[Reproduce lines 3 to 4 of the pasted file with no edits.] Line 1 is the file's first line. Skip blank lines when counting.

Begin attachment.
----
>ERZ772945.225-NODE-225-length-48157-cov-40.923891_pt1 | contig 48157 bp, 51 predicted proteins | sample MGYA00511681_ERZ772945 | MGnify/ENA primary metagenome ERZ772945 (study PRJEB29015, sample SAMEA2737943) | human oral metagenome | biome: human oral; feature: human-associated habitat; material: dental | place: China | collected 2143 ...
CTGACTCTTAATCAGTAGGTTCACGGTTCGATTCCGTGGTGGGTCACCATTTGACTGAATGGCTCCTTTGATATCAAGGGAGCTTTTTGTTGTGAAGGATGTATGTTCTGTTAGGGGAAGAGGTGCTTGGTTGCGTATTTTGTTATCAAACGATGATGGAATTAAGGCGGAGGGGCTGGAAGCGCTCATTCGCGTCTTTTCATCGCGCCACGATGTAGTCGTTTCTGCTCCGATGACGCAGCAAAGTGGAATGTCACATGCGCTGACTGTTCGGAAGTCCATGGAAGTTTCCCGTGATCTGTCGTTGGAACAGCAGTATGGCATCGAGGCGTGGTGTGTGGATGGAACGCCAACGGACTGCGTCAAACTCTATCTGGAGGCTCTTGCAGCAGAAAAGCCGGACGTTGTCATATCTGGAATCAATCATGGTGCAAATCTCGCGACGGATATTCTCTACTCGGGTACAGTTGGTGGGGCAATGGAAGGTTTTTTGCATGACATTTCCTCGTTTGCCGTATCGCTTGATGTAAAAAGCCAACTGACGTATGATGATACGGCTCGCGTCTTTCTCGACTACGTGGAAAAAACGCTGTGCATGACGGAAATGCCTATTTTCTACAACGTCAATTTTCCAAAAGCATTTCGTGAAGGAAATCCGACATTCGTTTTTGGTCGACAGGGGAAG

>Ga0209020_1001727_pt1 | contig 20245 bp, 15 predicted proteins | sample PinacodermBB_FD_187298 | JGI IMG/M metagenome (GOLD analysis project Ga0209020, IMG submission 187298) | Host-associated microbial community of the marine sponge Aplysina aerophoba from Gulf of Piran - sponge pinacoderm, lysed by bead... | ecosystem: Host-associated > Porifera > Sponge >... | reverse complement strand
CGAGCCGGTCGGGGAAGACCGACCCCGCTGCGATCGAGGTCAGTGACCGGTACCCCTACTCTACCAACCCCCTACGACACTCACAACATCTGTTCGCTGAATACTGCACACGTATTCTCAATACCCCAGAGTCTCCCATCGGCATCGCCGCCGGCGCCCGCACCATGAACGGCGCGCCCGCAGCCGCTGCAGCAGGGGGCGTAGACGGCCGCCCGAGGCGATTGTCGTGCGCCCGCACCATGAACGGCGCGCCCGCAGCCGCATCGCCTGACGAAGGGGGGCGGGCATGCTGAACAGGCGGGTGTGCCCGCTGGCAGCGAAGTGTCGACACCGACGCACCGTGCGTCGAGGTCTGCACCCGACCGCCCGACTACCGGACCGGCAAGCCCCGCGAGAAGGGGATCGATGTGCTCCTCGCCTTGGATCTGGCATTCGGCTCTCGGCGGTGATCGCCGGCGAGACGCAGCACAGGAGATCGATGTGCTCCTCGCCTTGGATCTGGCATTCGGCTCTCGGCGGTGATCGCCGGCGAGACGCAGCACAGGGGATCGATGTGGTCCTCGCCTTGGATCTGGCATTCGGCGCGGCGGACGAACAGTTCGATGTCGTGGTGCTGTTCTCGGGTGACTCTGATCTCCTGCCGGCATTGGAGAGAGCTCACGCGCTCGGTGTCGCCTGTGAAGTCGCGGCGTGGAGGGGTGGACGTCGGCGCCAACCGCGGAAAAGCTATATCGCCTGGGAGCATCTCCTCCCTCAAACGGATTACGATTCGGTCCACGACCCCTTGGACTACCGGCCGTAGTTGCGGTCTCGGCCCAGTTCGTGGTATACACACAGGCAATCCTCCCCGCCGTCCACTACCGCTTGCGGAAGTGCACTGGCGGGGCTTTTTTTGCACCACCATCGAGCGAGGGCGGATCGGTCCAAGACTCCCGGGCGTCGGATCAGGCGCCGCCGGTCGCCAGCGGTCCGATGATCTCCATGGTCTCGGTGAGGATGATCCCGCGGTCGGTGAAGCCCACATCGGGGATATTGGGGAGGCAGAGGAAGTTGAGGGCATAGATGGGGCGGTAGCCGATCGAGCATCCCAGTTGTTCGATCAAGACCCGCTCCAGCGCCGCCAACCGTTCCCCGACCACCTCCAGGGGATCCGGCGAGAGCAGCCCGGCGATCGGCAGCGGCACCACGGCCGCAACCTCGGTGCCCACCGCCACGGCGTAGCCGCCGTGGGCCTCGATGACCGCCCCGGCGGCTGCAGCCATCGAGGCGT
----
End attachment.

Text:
>Ga0209020_1001727_pt1 | contig 20245 bp, 15 predicted proteins | sample PinacodermBB_FD_187298 | JGI IMG/M metagenome (GOLD analysis project Ga0209020, IMG submission 187298) | Host-associated microbial community of the marine sponge Aplysina aerophoba from Gulf of Piran - sponge pinacoderm, lysed by bead... | ecosystem: Host-associated > Porifera > Sponge >... | reverse complement strand
CGAGCCGGTCGGGGAAGACCGACCCCGCTGCGATCGAGGTCAGTGACCGGTACCCCTACTCTACCAACCCCCTACGACACTCACAACATCTGTTCGCTGAATACTGCACACGTATTCTCAATACCCCAGAGTCTCCCATCGGCATCGCCGCCGGCGCCCGCACCATGAACGGCGCGCCCGCAGCCGCTGCAGCAGGGGGCGTAGACGGCCGCCCGAGGCGATTGTCGTGCGCCCGCACCATGAACGGCGCGCCCGCAGCCGCATCGCCTGACGAAGGGGGGCGGGCATGCTGAACAGGCGGGTGTGCCCGCTGGCAGCGAAGTGTCGACACCGACGCACCGTGCGTCGAGGTCTGCACCCGACCGCCCGACTACCGGACCGGCAAGCCCCGCGAGAAGGGGATCGATGTGCTCCTCGCCTTGGATCTGGCATTCGGCTCTCGGCGGTGATCGCCGGCGAGACGCAGCACAGGAGATCGATGTGCTCCTCGCCTTGGATCTGGCATTCGGCTCTCGGCGGTGATCGCCGGCGAGACGCAGCACAGGGGATCGATGTGGTCCTCGCCTTGGATCTGGCATTCGGCGCGGCGGACGAACAGTTCGATGTCGTGGTGCTGTTCTCGGGTGACTCTGATCTCCTGCCGGCATTGGAGAGAGCTCACGCGCTCGGTGTCGCCTGTGAAGTCGCGGCGTGGAGGGGTGGACGTCGGCGCCAACCGCGGAAAAGCTATATCGCCTGGGAGCATCTCCTCCCTCAAACGGATTACGATTCGGTCCACGACCCCTTGGACTACCGGCCGTAGTTGCGGTCTCGGCCCAGTTCGTGGTATACACACAGGCAATCCTCCCCGCCGTCCACTACCGCTTGCGGAAGTGCACTGGCGGGGCTTTTTTTGCACCACCATCGAGCGAGGGCGGATCGGTCCAAGACTCCCGGGCGTCGGATCAGGCGCCGCCGGTCGCCAGCGGTCCGATGATCTCCATGGTCTCGGTGAGGATGATCCCGCGGTCGGTGAAGCCCACATCGGGGATATTGGGGAGGCAGAGGAAGTTGAGGGCATAGATGGGGCGGTAGCCGATCGAGCATCCCAGTTGTTCGATCAAGACCCGCTCCAGCGCCGCCAACCGTTCCCCGACCACCTCCAGGGGATCCGGCGAGAGCAGCCCGGCGATCGGCAGCGGCACCACGGCCGCAACCTCGGTGCCCACCGCCACGGCGTAGCCGCCGTGGGCCTCGATGACCGCCCCGGCGGCTGCAGCCATCGAGGCGT